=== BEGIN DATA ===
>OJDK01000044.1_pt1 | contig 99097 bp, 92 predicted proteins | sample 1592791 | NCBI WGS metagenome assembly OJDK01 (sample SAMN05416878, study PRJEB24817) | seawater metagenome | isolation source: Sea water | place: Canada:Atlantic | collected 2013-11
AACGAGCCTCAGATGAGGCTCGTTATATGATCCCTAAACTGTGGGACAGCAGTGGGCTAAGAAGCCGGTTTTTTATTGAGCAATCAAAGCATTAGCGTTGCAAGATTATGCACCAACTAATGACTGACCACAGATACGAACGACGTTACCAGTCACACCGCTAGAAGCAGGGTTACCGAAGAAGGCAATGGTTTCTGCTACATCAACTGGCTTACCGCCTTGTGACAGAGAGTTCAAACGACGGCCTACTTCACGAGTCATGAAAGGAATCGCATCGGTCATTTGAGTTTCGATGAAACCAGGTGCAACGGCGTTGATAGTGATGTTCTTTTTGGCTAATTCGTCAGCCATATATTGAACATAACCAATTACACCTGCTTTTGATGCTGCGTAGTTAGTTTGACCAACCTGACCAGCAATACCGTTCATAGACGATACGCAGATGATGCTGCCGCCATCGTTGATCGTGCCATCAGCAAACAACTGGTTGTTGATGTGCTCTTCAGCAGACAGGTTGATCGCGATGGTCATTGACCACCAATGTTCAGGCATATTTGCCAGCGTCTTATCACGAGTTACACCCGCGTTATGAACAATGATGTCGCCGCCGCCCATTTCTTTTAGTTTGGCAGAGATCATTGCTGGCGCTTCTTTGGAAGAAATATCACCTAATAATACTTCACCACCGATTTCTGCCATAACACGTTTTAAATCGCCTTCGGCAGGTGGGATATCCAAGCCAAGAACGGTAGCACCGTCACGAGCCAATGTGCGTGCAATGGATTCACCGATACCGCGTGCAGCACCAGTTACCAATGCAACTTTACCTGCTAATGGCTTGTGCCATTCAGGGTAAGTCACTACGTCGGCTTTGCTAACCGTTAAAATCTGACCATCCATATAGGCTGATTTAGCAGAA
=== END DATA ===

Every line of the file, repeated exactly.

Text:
>OJDK01000044.1_pt1 | contig 99097 bp, 92 predicted proteins | sample 1592791 | NCBI WGS metagenome assembly OJDK01 (sample SAMN05416878, study PRJEB24817) | seawater metagenome | isolation source: Sea water | place: Canada:Atlantic | collected 2013-11
AACGAGCCTCAGATGAGGCTCGTTATATGATCCCTAAACTGTGGGACAGCAGTGGGCTAAGAAGCCGGTTTTTTATTGAGCAATCAAAGCATTAGCGTTGCAAGATTATGCACCAACTAATGACTGACCACAGATACGAACGACGTTACCAGTCACACCGCTAGAAGCAGGGTTACCGAAGAAGGCAATGGTTTCTGCTACATCAACTGGCTTACCGCCTTGTGACAGAGAGTTCAAACGACGGCCTACTTCACGAGTCATGAAAGGAATCGCATCGGTCATTTGAGTTTCGATGAAACCAGGTGCAACGGCGTTGATAGTGATGTTCTTTTTGGCTAATTCGTCAGCCATATATTGAACATAACCAATTACACCTGCTTTTGATGCTGCGTAGTTAGTTTGACCAACCTGACCAGCAATACCGTTCATAGACGATACGCAGATGATGCTGCCGCCATCGTTGATCGTGCCATCAGCAAACAACTGGTTGTTGATGTGCTCTTCAGCAGACAGGTTGATCGCGATGGTCATTGACCACCAATGTTCAGGCATATTTGCCAGCGTCTTATCACGAGTTACACCCGCGTTATGAACAATGATGTCGCCGCCGCCCATTTCTTTTAGTTTGGCAGAGATCATTGCTGGCGCTTCTTTGGAAGAAATATCACCTAATAATACTTCACCACCGATTTCTGCCATAACACGTTTTAAATCGCCTTCGGCAGGTGGGATATCCAAGCCAAGAACGGTAGCACCGTCACGAGCCAATGTGCGTGCAATGGATTCACCGATACCGCGTGCAGCACCAGTTACCAATGCAACTTTACCTGCTAATGGCTTGTGCCATTCAGGGTAAGTCACTACGTCGGCTTTGCTAACCGTTAAAATCTGACCATCCATATAGGCTGATTTAGCAGAA